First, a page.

Tony was in the No. 66 Corvette when a RR tire blew early in the race at Daytona, which knocked the fuel pump filter bowl off causing a full-fledged fire as he entered the pits. Crew chief Art Jerome made the decision to retire the car on the spot. That wasn't the end of Tony's adventure that year at Daytona. Here he's seen buckling into the No. 67 car (above, with Randy Wittine re-fueling, Rollie Aiken checking the LR tire, while Fred Mckenna checks the LF) and as he tells it: "At around midnight I was driving the No. 67 car and the RF tire blew in the NASCAR Turn 4 banking. I hit the wall parallel, and the impact was hard enough to knock my hands and feet off the controls. I was temporarily stunned, but I recovered enough to get the car stopped up against the wall. As I was figuring out a plan right - to exit, a Camaro in the act of passing a couple of 911 Porsches blew by me at maybe 160 mph. I learned 20 years later that the gap between him and me was maybe an inch!!! The concussion scared the crap out of me so I unbuckled and slid out the window on to the roof.  I grabbed the 31-degree angled fence and climbed to the top. I might have fallen off but I don’t remember exactly how I got down. I just remember them picking me up and sending me to the infield care center. I was deemed to be okay and they released me. The race car?  Not so much, it was a total loss. It had two broken fender flares and a black streak down the right side from scraping along the wall; the RF and RR suspension were crushed; the front frame cross member was bent about 6” (!); both engine mounts and the transmission mount were broken; and the rear axle was broken. We went back home and fixed it with a completely new frame and all new parts, etc., etc." (Sounds of Corvette classic enthusiasts throwing hats on ground and jumping up and down on them!) 

(Photo by Roger Holliday/The DeLorenzo Collection)
The Owens/Corning Corvette Racing Team gather for an official photo before the start of the Daytona 24 Hour race in 1969. You can catch a glimpse of the OCF Corvette Racing Team trailer in the background.
(The DeLorenzo Collection)
A close-up of the Dymo labels on the steering wheel hub of Tony's car at Daytona, in '69. The initials say “WOP – DFU.” I'm sure you can figure out what they stand for...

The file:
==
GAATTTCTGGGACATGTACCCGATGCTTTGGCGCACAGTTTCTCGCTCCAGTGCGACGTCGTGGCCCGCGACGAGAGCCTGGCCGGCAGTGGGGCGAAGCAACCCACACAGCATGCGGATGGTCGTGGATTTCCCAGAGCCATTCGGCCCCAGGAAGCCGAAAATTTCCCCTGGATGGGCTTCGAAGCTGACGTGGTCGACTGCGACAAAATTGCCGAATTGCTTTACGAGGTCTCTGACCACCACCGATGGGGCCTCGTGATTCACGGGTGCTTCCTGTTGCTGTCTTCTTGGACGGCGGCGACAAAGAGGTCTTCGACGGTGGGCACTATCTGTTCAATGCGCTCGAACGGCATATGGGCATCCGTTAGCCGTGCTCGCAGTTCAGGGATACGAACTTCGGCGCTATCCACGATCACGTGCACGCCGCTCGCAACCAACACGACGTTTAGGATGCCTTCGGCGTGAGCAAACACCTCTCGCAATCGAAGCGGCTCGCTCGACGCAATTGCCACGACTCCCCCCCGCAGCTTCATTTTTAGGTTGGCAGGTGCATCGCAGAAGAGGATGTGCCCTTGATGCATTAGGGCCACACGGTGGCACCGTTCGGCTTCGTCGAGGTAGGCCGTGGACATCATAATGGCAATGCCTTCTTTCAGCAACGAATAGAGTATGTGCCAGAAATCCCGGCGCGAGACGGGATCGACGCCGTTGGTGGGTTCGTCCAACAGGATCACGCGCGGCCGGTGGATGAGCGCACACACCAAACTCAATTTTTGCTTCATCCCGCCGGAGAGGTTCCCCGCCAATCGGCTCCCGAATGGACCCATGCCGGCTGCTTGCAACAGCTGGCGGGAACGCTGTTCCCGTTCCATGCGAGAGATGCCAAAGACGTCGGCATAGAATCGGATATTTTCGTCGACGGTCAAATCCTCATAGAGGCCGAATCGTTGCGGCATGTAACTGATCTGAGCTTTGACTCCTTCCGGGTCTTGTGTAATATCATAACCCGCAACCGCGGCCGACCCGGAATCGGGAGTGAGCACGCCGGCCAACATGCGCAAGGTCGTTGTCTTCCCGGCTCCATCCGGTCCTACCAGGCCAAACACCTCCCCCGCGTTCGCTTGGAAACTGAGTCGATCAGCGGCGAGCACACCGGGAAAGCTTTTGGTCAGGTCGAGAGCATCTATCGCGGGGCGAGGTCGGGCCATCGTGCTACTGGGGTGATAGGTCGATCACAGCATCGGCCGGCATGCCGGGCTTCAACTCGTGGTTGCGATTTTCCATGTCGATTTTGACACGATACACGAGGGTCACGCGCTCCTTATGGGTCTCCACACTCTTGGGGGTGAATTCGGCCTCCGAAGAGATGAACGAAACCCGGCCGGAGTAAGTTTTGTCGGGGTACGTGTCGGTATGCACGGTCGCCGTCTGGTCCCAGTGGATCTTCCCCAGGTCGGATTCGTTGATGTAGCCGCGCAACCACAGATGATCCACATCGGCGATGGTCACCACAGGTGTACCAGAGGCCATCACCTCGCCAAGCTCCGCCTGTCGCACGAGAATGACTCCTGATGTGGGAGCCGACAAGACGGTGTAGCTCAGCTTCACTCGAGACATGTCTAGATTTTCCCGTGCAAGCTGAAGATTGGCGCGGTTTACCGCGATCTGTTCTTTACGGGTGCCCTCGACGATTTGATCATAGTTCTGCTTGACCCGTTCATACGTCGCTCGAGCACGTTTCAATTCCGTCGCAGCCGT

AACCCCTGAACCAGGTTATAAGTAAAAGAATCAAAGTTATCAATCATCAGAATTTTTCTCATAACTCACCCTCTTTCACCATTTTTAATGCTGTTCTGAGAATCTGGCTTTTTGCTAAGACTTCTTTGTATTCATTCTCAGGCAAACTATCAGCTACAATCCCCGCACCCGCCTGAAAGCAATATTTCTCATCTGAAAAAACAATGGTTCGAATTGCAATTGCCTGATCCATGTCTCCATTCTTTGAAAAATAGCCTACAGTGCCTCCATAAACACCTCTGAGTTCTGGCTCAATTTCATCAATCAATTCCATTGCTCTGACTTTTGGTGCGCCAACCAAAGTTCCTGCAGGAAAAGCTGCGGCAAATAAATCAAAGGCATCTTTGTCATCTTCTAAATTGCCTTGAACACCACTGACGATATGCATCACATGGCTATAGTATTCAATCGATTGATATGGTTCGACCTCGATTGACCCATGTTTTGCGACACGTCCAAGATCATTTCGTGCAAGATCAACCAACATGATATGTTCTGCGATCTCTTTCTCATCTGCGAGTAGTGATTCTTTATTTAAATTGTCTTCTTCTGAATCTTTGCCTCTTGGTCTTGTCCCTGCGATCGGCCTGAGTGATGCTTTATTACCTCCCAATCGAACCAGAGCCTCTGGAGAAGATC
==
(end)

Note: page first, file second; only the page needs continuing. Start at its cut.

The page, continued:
(Photo by Roger Holliday/The DeLorenzo Collection)
After the debacle at Daytona in 1969, the team gained a measure of redemption at Sebring six weeks later. Here Jerry and the crew celebrate finishing the 12 Hours. (L to R): Jerry Thompson; Steve Hendricks; Rollie Aiken; Crew Chief Art Jerome; Chris Cooper (behind Art); Harry Lambert; Randy Wittine; and Les Talcott. Beer!!! 
(The DeLorenzo Collection)
Carpentersville, Illinois, May, 1969. Tony (No. 1) leads Jerry (No. 6) to a 1-2 finish in the pouring rain at Meadowdale Raceway. Note the skinny rain tires tucked inside the fender flares. Note also the full windshields. The decision was made to leave the full windscreens on because there was another endurance race coming up at Watkins Glen. Two significant things about this weekend? It marked the start of "The Streak" for the Owens/Corning Fiberglas Corvette Racing Team. The OCF boys won 22 straight National races, with fourteen of them 1-2 finishes. It was also the final race ever held at the famed Meadowdale Raceway.
(Photo by Roger Holliday/The DeLorenzo Collection)
Elkhart Lake, Wisconsin, June 1969. Tony leads Jerry on the pit straight at Road America during the June Sprints National race weekend, and to another 1-2 sweep in "A Production".

(The DeLorenzo Collection)
Tony at speed at the Donnybrook circuit in Brainerd, Minnesota, in 1969. Another 1st in "A Production" right before going back to The Glen for the 6-Hour FIA race.

(The DeLorenzo Collection)
Watkins Glen, New York, July, 1969. It finally started to come together for the OCF Corvette Racing Team in international endurance racing. Tony (above) and Dick Lang (No. 14 Owens/Corning Fiberglas Chevrolet Corvette 427 L88) finished 1st in GT and seventh overall in The Glen 6-Hour race. The No. 15 team car driven by Jerry Thompson and Bill Morrison recorded a DNF due to an accident.



Editor's Note: Many of you have seen Peter's references over the years to the Hydrogen Electric Racing Federation (HERF), which he launched in 2007. For those of you who weren't following AE at the time, you can read two of HERF's press releases here and here. And for even more details (including a link to Peter's announcement speech), check out the HERF entry on Wikipedia here. -WG


Publisher's Note: As part of our continuing series celebrating the "Glory Days" of racing, we're proud to present another noteworthy image from the Ford Racing Archives. - PMD

(Courtesy of the Ford Racing Archives)
Daytona Beach, Florida, February 4, 1973. The Derek Bell/Howden Ganley (No. 1 Gulf Racing Mirage M6 Ford Cosworth DFV) at speed in that year's Daytona 24 Hour race. Part of a two-car entry, with the No. 2 team car driven by Mike Hailwood and John Watson, neither car would finish the race. The race was won by Peter Gregg and Hurley Haywood driving the No. 59 Brumos Porsche 911 Carrera RSR.  François Migault/Milt Minter (No. 22 North American Racing Team Ferrari 365 GTB) were second, and Dave Heinz/Bob McClure/Dana English (No. 5 Chevrolet Corvette 427 L88) finished third. The No. 11 Troy Promotions Budd Corvette driven by Tony DeLorenzo and Maurice ("Mo") Carter qualified 1st in GT and sixth overall, but would suffer a DNF.